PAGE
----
Expressions of Disappointment in ‘Louie’
How can a television series be simultaneously hilarious and heartbreaking?
Just ask comedian Louis C.K., whose FX series Louie brilliantly captures both the comedy and tragedy of existence. The show, like Seinfeld and It’s Gary Shandling’s Show before it, is a fictional glimpse into the life of its star. C.K. plays himself, but it’s often difficult to tell what’s imagined and what’s inspired by real events. The show’s first three seasons can be streamed on Netflix, but despite this instant accessibility, the show has been extremely overlooked. In an attempt to correct this, I will offer an exploration of Louie‘s major themes.
Above all else, Louie is a comedy about disappointment. Louie, a 46 year-old divorced father of two girls, often juxtaposes his dream of what life could be with the reality of what it is. Consider, for instance, the hilarious exchange between Louie and comedian Dane Cook in Season Two’s “Oh Louie/Tickets.” Louie wants to give his daughter Lady Gaga tickets for her birthday, and he asks Cook for them since Cook and Gaga are represented by the same people. Awkwardness ensues, however, because Cook was once accused of stealing Louie’s jokes, and Louie is now confronted with the aftermath of these accusations.
In real life, C.K. declined to chastise Cook for this, saying that Cook is a “good guy and not capable of maleficence.” In the show, however, Louie is a little more honest, suggesting that Cook did steal the jokes. This scene represents C.K.’s ability to laugh at the absurdity of his daily existence, and to showcase the humor in his feelings of disappointment.
While C.K. struggled as a comedian throughout his twenties and thirties, Cook achieved fame relatively quickly, released several comedy albums that went platinum, and performed in sold-out arenas. C.K. does well for himself now, but the scene subtly hints at his feelings of bitterness toward Cook. Cook, a decent comedian, gets away with stealing Louie’s jokes, whereas Louie, one of the best comedians of his time, lives with the shame of having to ask Cook for concert tickets.
Romance isn’t any easier. In an episode entitled “Subway/Pamela,” Louie confesses his love to his best friend Pamela (Pamela Adlon). He delivers a speech that in most movies would end happily ever after, but in Louie’s world, ends with rejection. It’s a truly beautiful moment that highlights Louie’s sensitivity, and although he hopes that Pamela might share his feelings, he finds that she only views him as a friend.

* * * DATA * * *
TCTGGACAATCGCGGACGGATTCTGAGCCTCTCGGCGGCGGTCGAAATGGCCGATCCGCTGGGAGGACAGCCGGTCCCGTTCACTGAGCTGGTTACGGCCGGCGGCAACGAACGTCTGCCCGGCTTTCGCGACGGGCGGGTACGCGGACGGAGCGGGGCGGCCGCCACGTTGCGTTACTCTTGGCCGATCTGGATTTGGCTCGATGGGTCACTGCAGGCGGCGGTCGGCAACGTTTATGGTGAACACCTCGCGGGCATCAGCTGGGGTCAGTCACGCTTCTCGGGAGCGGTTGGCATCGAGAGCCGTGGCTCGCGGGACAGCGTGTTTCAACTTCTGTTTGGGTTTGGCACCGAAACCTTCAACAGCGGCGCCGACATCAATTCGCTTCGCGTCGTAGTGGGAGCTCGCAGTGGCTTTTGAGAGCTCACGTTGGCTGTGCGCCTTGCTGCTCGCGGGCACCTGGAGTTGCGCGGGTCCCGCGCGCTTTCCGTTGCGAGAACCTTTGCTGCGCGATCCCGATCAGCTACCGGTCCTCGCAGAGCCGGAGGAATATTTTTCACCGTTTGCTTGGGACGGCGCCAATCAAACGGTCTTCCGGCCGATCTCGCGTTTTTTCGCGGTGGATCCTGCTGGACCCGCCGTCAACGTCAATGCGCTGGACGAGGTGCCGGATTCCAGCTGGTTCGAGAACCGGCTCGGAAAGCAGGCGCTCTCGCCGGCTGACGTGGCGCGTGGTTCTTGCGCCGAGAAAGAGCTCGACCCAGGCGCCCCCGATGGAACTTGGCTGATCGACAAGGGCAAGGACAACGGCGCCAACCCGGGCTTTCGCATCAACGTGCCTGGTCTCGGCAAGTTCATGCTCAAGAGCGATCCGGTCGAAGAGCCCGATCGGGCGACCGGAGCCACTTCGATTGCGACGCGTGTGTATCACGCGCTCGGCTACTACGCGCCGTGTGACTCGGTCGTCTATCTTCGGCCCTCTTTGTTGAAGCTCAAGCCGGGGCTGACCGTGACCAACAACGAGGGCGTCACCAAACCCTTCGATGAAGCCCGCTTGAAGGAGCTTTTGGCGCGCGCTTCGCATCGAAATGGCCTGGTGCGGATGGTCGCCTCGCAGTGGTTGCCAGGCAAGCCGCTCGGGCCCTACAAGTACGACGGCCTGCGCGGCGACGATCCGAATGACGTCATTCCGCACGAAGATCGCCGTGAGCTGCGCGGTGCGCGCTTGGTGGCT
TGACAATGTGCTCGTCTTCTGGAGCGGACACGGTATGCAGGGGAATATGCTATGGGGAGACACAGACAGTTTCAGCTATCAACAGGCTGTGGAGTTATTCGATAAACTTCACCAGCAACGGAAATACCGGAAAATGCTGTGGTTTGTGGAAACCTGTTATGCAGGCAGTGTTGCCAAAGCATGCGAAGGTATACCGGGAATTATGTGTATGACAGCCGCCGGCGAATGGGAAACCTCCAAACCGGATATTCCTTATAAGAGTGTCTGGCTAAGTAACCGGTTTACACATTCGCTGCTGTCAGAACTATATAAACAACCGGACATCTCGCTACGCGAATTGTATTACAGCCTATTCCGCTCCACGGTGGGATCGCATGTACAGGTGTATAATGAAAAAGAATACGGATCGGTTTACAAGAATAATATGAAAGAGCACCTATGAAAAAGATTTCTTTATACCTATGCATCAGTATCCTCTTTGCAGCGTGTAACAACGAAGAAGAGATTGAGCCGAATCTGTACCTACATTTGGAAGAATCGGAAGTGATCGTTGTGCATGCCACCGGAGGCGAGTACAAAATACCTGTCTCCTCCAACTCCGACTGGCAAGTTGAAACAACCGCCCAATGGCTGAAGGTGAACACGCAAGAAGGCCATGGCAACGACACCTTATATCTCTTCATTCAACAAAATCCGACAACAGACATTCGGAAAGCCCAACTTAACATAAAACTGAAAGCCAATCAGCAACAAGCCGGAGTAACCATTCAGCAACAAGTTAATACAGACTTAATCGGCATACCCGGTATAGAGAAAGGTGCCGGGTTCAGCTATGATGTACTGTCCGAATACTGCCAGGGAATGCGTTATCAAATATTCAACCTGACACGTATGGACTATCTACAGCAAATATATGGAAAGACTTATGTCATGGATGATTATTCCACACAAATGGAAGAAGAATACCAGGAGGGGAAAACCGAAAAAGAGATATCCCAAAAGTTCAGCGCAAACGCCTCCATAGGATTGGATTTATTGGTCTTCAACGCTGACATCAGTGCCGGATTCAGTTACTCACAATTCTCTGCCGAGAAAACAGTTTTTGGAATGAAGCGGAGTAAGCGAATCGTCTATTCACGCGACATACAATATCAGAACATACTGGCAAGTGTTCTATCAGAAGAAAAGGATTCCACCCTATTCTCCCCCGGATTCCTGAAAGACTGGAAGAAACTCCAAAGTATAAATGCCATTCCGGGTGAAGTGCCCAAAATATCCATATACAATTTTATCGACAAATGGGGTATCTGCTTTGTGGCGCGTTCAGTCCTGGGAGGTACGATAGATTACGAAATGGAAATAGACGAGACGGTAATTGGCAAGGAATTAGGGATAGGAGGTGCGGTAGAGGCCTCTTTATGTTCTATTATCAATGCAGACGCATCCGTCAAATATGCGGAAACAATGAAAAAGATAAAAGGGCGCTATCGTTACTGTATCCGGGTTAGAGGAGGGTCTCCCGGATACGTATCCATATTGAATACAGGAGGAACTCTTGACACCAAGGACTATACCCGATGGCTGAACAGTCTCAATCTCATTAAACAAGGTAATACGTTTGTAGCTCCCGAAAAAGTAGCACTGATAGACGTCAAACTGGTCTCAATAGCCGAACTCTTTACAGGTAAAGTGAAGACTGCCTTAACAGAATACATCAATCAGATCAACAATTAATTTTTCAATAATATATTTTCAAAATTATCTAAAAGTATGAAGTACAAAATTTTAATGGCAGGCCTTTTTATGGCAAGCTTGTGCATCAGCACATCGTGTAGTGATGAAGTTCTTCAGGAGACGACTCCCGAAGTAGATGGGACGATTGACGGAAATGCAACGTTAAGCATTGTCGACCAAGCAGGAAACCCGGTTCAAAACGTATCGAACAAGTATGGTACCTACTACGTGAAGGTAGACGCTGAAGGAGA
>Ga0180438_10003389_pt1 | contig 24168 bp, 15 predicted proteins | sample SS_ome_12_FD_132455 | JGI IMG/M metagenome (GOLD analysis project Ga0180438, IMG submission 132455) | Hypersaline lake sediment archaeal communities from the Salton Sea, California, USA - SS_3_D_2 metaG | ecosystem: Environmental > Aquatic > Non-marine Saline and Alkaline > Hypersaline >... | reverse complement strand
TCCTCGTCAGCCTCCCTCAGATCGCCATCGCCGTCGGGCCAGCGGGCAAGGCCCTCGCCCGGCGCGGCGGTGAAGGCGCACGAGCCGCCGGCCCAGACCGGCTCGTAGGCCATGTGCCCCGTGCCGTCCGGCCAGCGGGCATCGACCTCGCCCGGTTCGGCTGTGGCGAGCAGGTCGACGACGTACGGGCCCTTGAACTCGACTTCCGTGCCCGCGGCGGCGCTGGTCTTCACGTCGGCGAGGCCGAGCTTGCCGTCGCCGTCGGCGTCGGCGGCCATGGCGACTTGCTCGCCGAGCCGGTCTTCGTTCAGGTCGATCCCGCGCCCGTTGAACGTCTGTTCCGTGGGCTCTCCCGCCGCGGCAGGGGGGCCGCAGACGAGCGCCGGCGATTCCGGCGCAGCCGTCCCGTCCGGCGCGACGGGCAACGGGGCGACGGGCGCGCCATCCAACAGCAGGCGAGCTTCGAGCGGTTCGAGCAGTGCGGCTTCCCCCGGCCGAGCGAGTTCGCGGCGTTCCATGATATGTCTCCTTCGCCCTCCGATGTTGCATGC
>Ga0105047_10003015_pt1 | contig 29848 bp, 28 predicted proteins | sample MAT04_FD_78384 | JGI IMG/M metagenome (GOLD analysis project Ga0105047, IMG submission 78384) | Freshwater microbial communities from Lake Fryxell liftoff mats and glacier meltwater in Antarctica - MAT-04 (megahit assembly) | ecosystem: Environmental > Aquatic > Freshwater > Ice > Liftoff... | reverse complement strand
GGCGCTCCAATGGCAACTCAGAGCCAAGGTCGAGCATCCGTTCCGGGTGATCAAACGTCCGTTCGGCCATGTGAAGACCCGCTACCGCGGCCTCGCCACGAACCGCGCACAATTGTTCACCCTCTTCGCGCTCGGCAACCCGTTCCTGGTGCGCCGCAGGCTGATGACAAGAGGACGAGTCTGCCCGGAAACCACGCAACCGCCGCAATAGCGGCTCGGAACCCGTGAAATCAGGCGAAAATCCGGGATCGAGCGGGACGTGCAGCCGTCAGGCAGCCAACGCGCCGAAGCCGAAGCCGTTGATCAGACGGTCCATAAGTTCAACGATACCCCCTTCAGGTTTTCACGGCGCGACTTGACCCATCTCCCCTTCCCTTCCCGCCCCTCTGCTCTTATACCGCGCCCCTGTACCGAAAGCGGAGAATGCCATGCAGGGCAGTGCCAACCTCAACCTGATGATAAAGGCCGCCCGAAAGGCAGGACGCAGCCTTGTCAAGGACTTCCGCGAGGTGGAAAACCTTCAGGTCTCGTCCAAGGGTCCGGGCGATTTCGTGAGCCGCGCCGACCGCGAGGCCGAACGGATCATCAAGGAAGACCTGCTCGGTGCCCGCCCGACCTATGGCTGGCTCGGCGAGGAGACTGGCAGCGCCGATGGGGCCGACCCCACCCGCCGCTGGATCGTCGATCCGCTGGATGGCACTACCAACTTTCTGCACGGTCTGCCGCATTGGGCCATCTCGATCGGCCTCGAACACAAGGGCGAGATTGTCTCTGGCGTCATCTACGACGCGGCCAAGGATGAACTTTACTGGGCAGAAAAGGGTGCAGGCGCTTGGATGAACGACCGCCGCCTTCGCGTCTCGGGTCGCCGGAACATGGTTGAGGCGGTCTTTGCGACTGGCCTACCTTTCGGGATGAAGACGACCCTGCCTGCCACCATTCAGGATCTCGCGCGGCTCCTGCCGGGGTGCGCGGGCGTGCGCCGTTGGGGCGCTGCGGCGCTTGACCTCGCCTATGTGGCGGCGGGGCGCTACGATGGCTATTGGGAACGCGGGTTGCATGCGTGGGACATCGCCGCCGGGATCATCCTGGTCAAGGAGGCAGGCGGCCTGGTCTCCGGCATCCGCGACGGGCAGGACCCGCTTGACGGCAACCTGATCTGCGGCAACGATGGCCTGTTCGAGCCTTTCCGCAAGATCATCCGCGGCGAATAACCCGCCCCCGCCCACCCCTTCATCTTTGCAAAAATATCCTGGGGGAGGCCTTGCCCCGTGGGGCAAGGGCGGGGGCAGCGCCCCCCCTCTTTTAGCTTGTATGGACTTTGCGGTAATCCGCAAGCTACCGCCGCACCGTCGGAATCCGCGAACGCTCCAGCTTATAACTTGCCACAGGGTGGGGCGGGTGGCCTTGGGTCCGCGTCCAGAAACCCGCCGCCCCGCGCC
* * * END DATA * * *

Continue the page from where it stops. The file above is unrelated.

As a divorced father, Louie often expresses his feelings of loneliness and the difficulties of finding a woman with whom he can connect. In the double episode “Daddy’s Girlfriend,” he meets Liz (Parker Posey) and has what appears to be an instant attraction. In Part One, he asks her out and is surprised to find that she is interested. What Louie doesn’t know, however, is that in Part Two, Liz will reveal herself to be emotionally unstable. Any hope that Louie has of forming a romantic relationship with this woman is eradicated within the first few moments of their date. Another attempt leads to yet another disappointment.
Louie is not just disappointed with others. As a hilarious interaction with Dr. Ben (Rickey Gervais) demonstrates in “Dr. Ben/Nick,” Louie is also upset with himself. He is ashamed of his appearance, his bad habits, and his inability to correct them. Ironically, it’s through his self-loathing that Louie finds the most humor. We, like Dr. Ben, are laughing at him, but make no mistake: we’re laughing at his pain.
This is not to say, however, that C.K. has a pessimistic view of life. Rather, despite his disappointment, Louie remains optimistic, and continues to face the day and give it his all. In an episode entitled “Eddie,” for example, Louie reconnects with an old friend who hasn’t achieved the same success as Louie as a stand-up comedian. Eddie (Doug Stanhope) has lost hope and meets Louie to tell him that he will kill himself. Louie doesn’t accept Eddie’s decision, and he gives a long speech about the necessity to accept life’s hardships for what it is and get up in the morning anyway.
Ultimately, what we have is a brilliant television series about an average guy who has lived long enough to know that life, while disappointing, is still worth living. In many ways, Louis C.K. is a modern day Woody Allen, and his Louie, like many of Allen’s films, is a quintessential capsule of New York.
Whenever I watch an episode of Louie, I am reminded of the bittersweet final scene of Allen’s Annie Hall (1977). Alvy Singer (Allen) realizes that his relationship with Annie Hall (Diane Keaton) has ended, and it’s disappointing for him to find that so much in life rarely works out the way he expects. However, he makes the decision to keep trying, if only because there’s nothing else to do.
So much of Louie is rooted in this belief. There isn’t an artist in television right now who has as much clarity and control as C.K. Although there are a number of differences between C.K. and his idol, namely that Allen doesn’t rely on bathroom humor, we can rest knowing that when Allen stops making films, C.K. is a worthy candidate to take his place as an uninhibited auteur.
Perhaps life is full of loneliness, misery, suffering, and unhappiness, but shows like Louie remind us that it’s also extremely funny.
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